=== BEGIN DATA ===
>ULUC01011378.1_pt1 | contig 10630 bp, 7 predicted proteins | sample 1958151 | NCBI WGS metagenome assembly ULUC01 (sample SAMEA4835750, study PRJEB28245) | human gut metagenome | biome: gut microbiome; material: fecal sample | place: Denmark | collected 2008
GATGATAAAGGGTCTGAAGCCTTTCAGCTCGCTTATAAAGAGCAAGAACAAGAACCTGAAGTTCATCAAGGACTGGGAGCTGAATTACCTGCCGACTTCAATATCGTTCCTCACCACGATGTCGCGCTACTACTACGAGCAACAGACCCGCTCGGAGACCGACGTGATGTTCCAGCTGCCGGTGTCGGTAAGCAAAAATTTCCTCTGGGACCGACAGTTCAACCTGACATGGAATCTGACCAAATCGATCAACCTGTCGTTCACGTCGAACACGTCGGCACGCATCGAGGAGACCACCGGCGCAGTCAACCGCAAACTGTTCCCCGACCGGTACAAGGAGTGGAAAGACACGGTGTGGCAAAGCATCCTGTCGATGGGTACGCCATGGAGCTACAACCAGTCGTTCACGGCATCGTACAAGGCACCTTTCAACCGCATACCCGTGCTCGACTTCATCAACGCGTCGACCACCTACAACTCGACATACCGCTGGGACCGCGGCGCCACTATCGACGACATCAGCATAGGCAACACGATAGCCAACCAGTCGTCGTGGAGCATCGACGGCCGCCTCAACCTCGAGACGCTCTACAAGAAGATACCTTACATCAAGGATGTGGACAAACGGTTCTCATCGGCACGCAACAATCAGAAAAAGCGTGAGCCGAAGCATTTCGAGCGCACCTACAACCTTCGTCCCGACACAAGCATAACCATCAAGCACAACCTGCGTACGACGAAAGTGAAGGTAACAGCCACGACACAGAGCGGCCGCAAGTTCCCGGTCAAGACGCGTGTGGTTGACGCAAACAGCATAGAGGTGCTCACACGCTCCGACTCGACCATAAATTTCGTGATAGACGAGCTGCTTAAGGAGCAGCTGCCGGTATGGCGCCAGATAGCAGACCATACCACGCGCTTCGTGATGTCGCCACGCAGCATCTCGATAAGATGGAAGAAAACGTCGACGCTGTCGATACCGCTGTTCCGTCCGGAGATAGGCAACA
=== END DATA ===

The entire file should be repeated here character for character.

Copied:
>ULUC01011378.1_pt1 | contig 10630 bp, 7 predicted proteins | sample 1958151 | NCBI WGS metagenome assembly ULUC01 (sample SAMEA4835750, study PRJEB28245) | human gut metagenome | biome: gut microbiome; material: fecal sample | place: Denmark | collected 2008
GATGATAAAGGGTCTGAAGCCTTTCAGCTCGCTTATAAAGAGCAAGAACAAGAACCTGAAGTTCATCAAGGACTGGGAGCTGAATTACCTGCCGACTTCAATATCGTTCCTCACCACGATGTCGCGCTACTACTACGAGCAACAGACCCGCTCGGAGACCGACGTGATGTTCCAGCTGCCGGTGTCGGTAAGCAAAAATTTCCTCTGGGACCGACAGTTCAACCTGACATGGAATCTGACCAAATCGATCAACCTGTCGTTCACGTCGAACACGTCGGCACGCATCGAGGAGACCACCGGCGCAGTCAACCGCAAACTGTTCCCCGACCGGTACAAGGAGTGGAAAGACACGGTGTGGCAAAGCATCCTGTCGATGGGTACGCCATGGAGCTACAACCAGTCGTTCACGGCATCGTACAAGGCACCTTTCAACCGCATACCCGTGCTCGACTTCATCAACGCGTCGACCACCTACAACTCGACATACCGCTGGGACCGCGGCGCCACTATCGACGACATCAGCATAGGCAACACGATAGCCAACCAGTCGTCGTGGAGCATCGACGGCCGCCTCAACCTCGAGACGCTCTACAAGAAGATACCTTACATCAAGGATGTGGACAAACGGTTCTCATCGGCACGCAACAATCAGAAAAAGCGTGAGCCGAAGCATTTCGAGCGCACCTACAACCTTCGTCCCGACACAAGCATAACCATCAAGCACAACCTGCGTACGACGAAAGTGAAGGTAACAGCCACGACACAGAGCGGCCGCAAGTTCCCGGTCAAGACGCGTGTGGTTGACGCAAACAGCATAGAGGTGCTCACACGCTCCGACTCGACCATAAATTTCGTGATAGACGAGCTGCTTAAGGAGCAGCTGCCGGTATGGCGCCAGATAGCAGACCATACCACGCGCTTCGTGATGTCGCCACGCAGCATCTCGATAAGATGGAAGAAAACGTCGACGCTGTCGATACCGCTGTTCCGTCCGGAGATAGGCAACA